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Our Story

Nebraska Youth Suicide Prevention explores ways to recognize the warning signs of suicide & provides access to community resources.

Project Overview

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Backstory

In Nebraska, suicide is the 1st leading cause of death for ages 10-14 years and the 2nd leading cause of death for ages 15-24 years. (Centers for Disease Control and Prevention, 2014).

The Garrett Lee Smith Memorial Act was enacted by the United States Congress in 2004 to provide funding specifically for youth suicide prevention. The legislation is named in memory of the son of U.S. Senator Gordon Smith, J.D. (D-OR).  

Nebraska first received a grant under this act in October 2009 and the second in October 2014. The third and current grant was issued in 2019. The Nebraska Department of Health and Human Services Division of Behavioral Health, Nebraska’s Behavioral Health Regions, the University of Nebraska Public Policy Center, and the Nebraska State Suicide Prevention Coalition are partnering to carry out activities for this grant from the Substance Abuse and Mental Health Services Administration (SAMHSA), a branch of the federal Department of Health and Human Services.

Evaluation

Nebraska is participating in a cross-site evaluation
of this project with the University of Nebraska Public Policy Center to track the impact of all local activities funded by the grant

Our Partners

It takes a collaborated effort to prevent youth suicide. Learn about some of the organizations and individuals involved in preventing youth suicide in the state of Nebraska.

Project Overview

Why Nebraska?

In Nebraska, suicide is the 1st leading cause of death for ages 10 – 14 years, the 2nd leading cause of death for ages 15 – 24 years, and the 10th leading cause of death overall in Nebraska. Suicide is a preventable public health problem impacting Nebraskans of all ages and backgrounds across our state, tribal lands, and the nation. Suicide prevention is everyone’s responsibility, and strategies that invest in individuals, families, and communities to prevent death by suicide is a necessity moving toward positive outcomes for all citizens.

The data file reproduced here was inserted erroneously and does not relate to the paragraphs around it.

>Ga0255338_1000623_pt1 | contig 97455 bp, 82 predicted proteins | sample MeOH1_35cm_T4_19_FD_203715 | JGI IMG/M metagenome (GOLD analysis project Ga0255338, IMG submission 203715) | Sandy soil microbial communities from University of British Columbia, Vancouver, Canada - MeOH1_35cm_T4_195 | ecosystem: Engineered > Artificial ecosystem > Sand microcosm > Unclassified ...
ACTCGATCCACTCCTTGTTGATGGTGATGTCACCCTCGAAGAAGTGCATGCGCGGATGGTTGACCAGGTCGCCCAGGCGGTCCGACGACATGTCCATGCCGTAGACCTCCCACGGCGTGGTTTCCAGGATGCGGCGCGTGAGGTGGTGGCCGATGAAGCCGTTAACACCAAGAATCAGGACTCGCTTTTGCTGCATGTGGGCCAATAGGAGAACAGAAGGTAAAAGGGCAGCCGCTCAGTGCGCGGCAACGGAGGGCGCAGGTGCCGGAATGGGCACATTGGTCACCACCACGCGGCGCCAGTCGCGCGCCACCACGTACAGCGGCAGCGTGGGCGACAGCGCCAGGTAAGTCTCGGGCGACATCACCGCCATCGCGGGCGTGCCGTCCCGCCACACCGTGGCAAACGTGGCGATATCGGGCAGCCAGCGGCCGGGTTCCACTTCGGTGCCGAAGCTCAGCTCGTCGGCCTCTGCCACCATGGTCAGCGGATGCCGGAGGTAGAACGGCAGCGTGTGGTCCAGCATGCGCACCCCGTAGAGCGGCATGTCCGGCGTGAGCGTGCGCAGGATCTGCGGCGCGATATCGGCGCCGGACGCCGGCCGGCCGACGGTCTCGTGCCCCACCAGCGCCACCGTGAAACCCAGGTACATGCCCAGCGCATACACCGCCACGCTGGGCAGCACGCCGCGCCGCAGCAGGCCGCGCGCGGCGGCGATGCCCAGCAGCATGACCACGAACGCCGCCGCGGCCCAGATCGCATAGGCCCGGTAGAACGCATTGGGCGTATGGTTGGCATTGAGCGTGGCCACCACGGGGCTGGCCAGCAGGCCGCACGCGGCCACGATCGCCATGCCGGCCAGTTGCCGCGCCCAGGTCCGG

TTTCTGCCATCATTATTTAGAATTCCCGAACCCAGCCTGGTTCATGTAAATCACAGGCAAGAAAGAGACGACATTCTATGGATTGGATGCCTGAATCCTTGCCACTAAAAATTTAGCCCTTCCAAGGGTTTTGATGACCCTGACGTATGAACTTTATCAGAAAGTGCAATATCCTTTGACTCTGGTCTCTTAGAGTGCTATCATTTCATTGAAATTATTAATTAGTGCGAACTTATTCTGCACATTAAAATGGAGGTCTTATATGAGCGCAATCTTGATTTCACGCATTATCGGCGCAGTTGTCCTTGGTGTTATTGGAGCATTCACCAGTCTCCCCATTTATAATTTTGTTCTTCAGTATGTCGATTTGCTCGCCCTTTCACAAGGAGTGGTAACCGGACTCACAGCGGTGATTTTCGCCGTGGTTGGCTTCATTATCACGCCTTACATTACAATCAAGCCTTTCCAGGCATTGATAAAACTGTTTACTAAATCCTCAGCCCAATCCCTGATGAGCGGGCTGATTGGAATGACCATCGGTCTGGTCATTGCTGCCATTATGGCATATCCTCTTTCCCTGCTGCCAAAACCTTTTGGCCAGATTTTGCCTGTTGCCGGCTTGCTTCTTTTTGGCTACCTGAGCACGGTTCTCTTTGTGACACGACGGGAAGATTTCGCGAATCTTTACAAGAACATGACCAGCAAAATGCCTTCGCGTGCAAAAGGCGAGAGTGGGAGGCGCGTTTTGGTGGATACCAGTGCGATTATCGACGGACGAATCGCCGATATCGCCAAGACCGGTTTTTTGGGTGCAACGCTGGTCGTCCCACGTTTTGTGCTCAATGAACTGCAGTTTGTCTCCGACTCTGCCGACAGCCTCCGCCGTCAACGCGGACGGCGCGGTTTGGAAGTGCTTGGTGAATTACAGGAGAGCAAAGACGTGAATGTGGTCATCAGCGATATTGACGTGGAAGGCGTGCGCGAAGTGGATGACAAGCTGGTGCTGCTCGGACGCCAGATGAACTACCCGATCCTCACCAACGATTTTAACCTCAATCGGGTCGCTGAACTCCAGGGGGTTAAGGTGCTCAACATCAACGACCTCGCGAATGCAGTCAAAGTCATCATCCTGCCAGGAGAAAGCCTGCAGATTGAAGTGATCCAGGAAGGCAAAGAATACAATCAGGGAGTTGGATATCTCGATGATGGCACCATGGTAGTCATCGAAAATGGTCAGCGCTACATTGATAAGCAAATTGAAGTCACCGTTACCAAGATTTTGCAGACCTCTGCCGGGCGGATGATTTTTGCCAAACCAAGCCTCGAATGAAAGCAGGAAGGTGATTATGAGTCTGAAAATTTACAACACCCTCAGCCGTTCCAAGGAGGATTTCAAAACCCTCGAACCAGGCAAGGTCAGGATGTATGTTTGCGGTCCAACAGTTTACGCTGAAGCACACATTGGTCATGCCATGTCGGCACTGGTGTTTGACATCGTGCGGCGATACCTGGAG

Why Region V?

The geographic focus in the Region V catchment area is supported by suicide death data calculated by Nebraska’s health districts, which have exceeded the six-year average youth suicide state rate, ranging from 9.97 to 20.23 per 100,000 people, over and above the national rate of death by suicide. Concentration in this area will provide Nebraska with a set of standardized policies and initiatives that will be available for implementation by all Nebraska human and health service organizations during and at the completion of this grant.

What are the potential community impacts?

  • Enhanced community awareness of concerning behaviors.
  • Professionals and community members better equipped to identify and respond to concerning behaviors.
  • A reduction in youth suicides.

What are the project goals?

  • Decrease youth suicide rate by 80% in Region V by 2024.
  • 100% of NE public school districts will have protocols for suicide prevention, post-suicide intervention, and transition back to school by 2024.
  • Twenty Nebraska healthcare systems/BH organizations will implement zero suicide approach by 2024.
  • 100% of Nebraska’s child serving systems will adopt evidence-based practices in follow-up with youth after a suicide attmept or hospitalization by 2024.
  • 100% of Nebraska crisis/Violence Risk Assessment clinicians will implement evidence-based practices.

Funding for this project is a grant from the Substance Abuse and Mental Health Services Administration (SAMHSA), a branch of the federal Department of Health and Human Services.

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This was developed under a grant number 1U79SM061741-01 from the Substance Abuse and Mental Health Services Administration (SAMHSA), U.S. Department of Health and Human Services (HHS) via the Nebraska Department of Health and Human Services, Division of Behavioral Health. The views, policies, and opinions expressed are those of the authors and do not necessarily reflect those of SAMHSA or HHS.

© Copyright 2019 University of Nebraska Public Policy Center